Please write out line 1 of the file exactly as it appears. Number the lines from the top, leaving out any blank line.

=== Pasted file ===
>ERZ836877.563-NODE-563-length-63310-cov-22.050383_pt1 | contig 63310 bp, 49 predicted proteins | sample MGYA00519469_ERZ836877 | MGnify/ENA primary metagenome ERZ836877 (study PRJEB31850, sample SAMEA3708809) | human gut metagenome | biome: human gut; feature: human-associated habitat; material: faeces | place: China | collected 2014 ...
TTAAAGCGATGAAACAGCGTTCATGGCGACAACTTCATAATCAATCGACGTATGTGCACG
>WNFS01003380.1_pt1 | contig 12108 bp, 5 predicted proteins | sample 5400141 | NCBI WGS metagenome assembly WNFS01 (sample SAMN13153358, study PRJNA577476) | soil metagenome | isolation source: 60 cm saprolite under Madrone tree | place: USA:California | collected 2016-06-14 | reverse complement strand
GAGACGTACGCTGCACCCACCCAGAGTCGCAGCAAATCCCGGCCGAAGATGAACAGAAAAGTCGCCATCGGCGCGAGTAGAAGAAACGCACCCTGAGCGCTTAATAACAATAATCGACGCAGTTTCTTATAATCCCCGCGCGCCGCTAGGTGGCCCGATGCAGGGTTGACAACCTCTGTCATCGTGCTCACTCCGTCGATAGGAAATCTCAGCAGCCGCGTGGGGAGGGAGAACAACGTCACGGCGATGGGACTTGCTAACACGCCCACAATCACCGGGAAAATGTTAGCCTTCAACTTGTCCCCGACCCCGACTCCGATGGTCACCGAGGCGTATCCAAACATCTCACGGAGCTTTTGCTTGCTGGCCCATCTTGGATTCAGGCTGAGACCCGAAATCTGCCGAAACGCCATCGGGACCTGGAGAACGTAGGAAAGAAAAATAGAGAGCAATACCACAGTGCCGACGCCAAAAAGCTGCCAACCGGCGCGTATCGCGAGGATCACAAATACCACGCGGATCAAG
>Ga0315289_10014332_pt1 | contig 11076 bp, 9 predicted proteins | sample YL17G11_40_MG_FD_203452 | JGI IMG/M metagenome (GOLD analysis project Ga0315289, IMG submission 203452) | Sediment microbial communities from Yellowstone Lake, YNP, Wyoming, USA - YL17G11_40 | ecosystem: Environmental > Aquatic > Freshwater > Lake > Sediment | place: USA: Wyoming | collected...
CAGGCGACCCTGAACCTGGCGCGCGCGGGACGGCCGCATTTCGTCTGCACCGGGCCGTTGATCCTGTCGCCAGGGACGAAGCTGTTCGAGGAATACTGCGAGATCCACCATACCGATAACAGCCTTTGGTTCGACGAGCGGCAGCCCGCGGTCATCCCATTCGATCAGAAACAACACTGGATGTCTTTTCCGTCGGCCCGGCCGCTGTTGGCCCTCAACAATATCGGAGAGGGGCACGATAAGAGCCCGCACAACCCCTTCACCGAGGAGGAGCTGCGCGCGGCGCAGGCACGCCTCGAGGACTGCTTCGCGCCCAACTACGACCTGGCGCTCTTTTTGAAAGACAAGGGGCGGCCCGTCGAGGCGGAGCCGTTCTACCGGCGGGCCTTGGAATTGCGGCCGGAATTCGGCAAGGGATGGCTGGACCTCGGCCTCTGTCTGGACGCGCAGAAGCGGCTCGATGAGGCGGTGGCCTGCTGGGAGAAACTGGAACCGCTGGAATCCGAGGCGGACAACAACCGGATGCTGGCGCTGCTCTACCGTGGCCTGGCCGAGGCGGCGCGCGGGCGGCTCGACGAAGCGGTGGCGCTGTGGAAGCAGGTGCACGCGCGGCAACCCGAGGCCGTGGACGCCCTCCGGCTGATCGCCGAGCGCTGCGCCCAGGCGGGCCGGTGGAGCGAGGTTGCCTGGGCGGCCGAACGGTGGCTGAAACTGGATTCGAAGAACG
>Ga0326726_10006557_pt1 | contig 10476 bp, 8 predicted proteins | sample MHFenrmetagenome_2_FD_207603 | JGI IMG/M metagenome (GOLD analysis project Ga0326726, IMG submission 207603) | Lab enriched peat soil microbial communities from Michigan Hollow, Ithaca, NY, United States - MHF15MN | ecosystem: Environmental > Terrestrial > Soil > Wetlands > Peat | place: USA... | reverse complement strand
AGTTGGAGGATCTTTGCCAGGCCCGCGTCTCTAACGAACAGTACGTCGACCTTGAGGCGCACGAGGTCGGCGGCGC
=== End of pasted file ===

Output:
>ERZ836877.563-NODE-563-length-63310-cov-22.050383_pt1 | contig 63310 bp, 49 predicted proteins | sample MGYA00519469_ERZ836877 | MGnify/ENA primary metagenome ERZ836877 (study PRJEB31850, sample SAMEA3708809) | human gut metagenome | biome: human gut; feature: human-associated habitat; material: faeces | place: China | collected 2014 ...